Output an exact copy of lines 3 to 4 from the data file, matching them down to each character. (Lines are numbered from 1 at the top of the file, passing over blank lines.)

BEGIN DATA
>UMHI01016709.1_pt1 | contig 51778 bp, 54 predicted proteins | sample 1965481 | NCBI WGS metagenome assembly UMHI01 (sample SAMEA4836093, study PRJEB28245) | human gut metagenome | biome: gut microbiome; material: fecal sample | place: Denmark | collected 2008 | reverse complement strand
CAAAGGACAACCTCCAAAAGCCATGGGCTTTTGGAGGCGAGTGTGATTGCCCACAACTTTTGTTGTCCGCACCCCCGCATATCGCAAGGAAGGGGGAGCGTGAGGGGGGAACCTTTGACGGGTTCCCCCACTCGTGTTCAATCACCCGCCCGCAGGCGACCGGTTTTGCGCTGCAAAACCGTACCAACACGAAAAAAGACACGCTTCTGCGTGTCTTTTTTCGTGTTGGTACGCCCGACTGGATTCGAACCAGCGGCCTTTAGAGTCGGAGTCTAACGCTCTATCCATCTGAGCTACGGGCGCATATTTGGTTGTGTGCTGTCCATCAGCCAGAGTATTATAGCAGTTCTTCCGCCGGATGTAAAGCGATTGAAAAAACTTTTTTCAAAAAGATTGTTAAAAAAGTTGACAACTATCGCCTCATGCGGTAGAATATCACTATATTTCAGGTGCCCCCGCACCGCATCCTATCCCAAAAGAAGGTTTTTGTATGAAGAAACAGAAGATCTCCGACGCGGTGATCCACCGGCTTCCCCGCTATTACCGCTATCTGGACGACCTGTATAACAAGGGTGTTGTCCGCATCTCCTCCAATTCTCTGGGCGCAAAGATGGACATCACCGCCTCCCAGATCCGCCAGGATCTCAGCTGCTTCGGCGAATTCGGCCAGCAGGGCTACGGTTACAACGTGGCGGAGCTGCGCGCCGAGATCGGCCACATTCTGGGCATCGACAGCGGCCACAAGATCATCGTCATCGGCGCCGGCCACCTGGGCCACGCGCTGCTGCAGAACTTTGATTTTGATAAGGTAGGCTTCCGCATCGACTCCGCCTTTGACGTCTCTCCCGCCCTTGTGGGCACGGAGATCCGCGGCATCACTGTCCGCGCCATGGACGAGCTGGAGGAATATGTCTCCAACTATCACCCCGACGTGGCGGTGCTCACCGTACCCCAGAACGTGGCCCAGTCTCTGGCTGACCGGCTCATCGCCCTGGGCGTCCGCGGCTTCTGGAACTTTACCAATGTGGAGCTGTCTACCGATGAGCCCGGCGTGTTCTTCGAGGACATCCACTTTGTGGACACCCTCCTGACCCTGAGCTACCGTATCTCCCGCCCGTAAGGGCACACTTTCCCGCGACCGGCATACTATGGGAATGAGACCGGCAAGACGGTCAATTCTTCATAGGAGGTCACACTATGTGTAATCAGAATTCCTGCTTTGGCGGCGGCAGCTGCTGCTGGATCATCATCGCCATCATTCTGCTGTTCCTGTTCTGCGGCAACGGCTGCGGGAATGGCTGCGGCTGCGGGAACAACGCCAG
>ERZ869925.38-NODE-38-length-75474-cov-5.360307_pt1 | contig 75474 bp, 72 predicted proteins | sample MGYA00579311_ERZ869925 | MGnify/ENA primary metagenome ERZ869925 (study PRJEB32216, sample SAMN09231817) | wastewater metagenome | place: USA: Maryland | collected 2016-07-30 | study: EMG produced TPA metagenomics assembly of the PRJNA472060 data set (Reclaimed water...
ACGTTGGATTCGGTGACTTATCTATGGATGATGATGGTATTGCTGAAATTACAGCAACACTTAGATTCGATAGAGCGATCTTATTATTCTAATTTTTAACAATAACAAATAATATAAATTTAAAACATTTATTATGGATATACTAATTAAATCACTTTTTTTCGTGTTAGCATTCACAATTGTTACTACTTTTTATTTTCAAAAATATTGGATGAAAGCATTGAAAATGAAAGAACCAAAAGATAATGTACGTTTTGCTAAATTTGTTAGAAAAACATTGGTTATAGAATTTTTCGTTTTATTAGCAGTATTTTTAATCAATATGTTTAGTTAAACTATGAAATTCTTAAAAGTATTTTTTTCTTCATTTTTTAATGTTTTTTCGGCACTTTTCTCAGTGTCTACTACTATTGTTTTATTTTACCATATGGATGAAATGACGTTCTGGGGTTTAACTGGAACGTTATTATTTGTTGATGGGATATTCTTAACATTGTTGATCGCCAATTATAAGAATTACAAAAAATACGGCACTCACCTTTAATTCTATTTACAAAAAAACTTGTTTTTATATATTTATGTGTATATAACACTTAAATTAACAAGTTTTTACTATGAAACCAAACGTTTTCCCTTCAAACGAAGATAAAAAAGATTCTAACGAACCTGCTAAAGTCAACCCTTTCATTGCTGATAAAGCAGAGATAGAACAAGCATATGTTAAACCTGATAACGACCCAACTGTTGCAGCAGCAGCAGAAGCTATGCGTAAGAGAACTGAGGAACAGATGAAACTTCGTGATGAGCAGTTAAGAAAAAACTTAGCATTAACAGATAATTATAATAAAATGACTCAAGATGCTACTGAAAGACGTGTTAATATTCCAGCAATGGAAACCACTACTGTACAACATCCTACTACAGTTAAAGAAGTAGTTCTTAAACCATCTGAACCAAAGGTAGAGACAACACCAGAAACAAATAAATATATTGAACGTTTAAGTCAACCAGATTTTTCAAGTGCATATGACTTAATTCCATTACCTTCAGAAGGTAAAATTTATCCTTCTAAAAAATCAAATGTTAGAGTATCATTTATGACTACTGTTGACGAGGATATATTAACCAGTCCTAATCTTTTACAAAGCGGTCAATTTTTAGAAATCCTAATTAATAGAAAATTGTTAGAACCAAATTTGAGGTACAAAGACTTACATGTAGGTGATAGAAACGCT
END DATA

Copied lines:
>ERZ869925.38-NODE-38-length-75474-cov-5.360307_pt1 | contig 75474 bp, 72 predicted proteins | sample MGYA00579311_ERZ869925 | MGnify/ENA primary metagenome ERZ869925 (study PRJEB32216, sample SAMN09231817) | wastewater metagenome | place: USA: Maryland | collected 2016-07-30 | study: EMG produced TPA metagenomics assembly of the PRJNA472060 data set (Reclaimed water...
ACGTTGGATTCGGTGACTTATCTATGGATGATGATGGTATTGCTGAAATTACAGCAACACTTAGATTCGATAGAGCGATCTTATTATTCTAATTTTTAACAATAACAAATAATATAAATTTAAAACATTTATTATGGATATACTAATTAAATCACTTTTTTTCGTGTTAGCATTCACAATTGTTACTACTTTTTATTTTCAAAAATATTGGATGAAAGCATTGAAAATGAAAGAACCAAAAGATAATGTACGTTTTGCTAAATTTGTTAGAAAAACATTGGTTATAGAATTTTTCGTTTTATTAGCAGTATTTTTAATCAATATGTTTAGTTAAACTATGAAATTCTTAAAAGTATTTTTTTCTTCATTTTTTAATGTTTTTTCGGCACTTTTCTCAGTGTCTACTACTATTGTTTTATTTTACCATATGGATGAAATGACGTTCTGGGGTTTAACTGGAACGTTATTATTTGTTGATGGGATATTCTTAACATTGTTGATCGCCAATTATAAGAATTACAAAAAATACGGCACTCACCTTTAATTCTATTTACAAAAAAACTTGTTTTTATATATTTATGTGTATATAACACTTAAATTAACAAGTTTTTACTATGAAACCAAACGTTTTCCCTTCAAACGAAGATAAAAAAGATTCTAACGAACCTGCTAAAGTCAACCCTTTCATTGCTGATAAAGCAGAGATAGAACAAGCATATGTTAAACCTGATAACGACCCAACTGTTGCAGCAGCAGCAGAAGCTATGCGTAAGAGAACTGAGGAACAGATGAAACTTCGTGATGAGCAGTTAAGAAAAAACTTAGCATTAACAGATAATTATAATAAAATGACTCAAGATGCTACTGAAAGACGTGTTAATATTCCAGCAATGGAAACCACTACTGTACAACATCCTACTACAGTTAAAGAAGTAGTTCTTAAACCATCTGAACCAAAGGTAGAGACAACACCAGAAACAAATAAATATATTGAACGTTTAAGTCAACCAGATTTTTCAAGTGCATATGACTTAATTCCATTACCTTCAGAAGGTAAAATTTATCCTTCTAAAAAATCAAATGTTAGAGTATCATTTATGACTACTGTTGACGAGGATATATTAACCAGTCCTAATCTTTTACAAAGCGGTCAATTTTTAGAAATCCTAATTAATAGAAAATTGTTAGAACCAAATTTGAGGTACAAAGACTTACATGTAGGTGATAGAAACGCT